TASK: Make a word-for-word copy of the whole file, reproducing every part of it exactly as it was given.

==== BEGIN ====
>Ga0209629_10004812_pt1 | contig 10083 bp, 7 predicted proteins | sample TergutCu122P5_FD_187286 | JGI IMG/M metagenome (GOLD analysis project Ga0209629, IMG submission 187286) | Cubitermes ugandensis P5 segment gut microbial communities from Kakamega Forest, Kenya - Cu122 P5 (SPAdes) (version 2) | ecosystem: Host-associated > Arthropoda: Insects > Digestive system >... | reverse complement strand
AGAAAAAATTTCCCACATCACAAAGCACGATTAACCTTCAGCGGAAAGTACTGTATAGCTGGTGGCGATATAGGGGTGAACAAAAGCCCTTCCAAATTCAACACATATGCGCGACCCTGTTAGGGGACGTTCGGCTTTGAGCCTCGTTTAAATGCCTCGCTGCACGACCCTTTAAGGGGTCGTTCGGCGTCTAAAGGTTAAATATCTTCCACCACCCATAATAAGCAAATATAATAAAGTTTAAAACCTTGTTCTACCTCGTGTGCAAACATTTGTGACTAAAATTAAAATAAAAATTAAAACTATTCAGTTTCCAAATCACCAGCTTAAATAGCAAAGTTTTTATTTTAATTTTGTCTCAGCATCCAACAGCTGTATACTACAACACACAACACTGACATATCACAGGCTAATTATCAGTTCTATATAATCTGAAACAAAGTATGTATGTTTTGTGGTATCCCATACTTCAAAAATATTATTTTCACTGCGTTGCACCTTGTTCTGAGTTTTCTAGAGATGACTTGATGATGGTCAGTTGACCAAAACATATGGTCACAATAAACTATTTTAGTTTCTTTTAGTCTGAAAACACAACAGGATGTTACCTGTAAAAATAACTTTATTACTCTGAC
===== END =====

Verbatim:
>Ga0209629_10004812_pt1 | contig 10083 bp, 7 predicted proteins | sample TergutCu122P5_FD_187286 | JGI IMG/M metagenome (GOLD analysis project Ga0209629, IMG submission 187286) | Cubitermes ugandensis P5 segment gut microbial communities from Kakamega Forest, Kenya - Cu122 P5 (SPAdes) (version 2) | ecosystem: Host-associated > Arthropoda: Insects > Digestive system >... | reverse complement strand
AGAAAAAATTTCCCACATCACAAAGCACGATTAACCTTCAGCGGAAAGTACTGTATAGCTGGTGGCGATATAGGGGTGAACAAAAGCCCTTCCAAATTCAACACATATGCGCGACCCTGTTAGGGGACGTTCGGCTTTGAGCCTCGTTTAAATGCCTCGCTGCACGACCCTTTAAGGGGTCGTTCGGCGTCTAAAGGTTAAATATCTTCCACCACCCATAATAAGCAAATATAATAAAGTTTAAAACCTTGTTCTACCTCGTGTGCAAACATTTGTGACTAAAATTAAAATAAAAATTAAAACTATTCAGTTTCCAAATCACCAGCTTAAATAGCAAAGTTTTTATTTTAATTTTGTCTCAGCATCCAACAGCTGTATACTACAACACACAACACTGACATATCACAGGCTAATTATCAGTTCTATATAATCTGAAACAAAGTATGTATGTTTTGTGGTATCCCATACTTCAAAAATATTATTTTCACTGCGTTGCACCTTGTTCTGAGTTTTCTAGAGATGACTTGATGATGGTCAGTTGACCAAAACATATGGTCACAATAAACTATTTTAGTTTCTTTTAGTCTGAAAACACAACAGGATGTTACCTGTAAAAATAACTTTATTACTCTGAC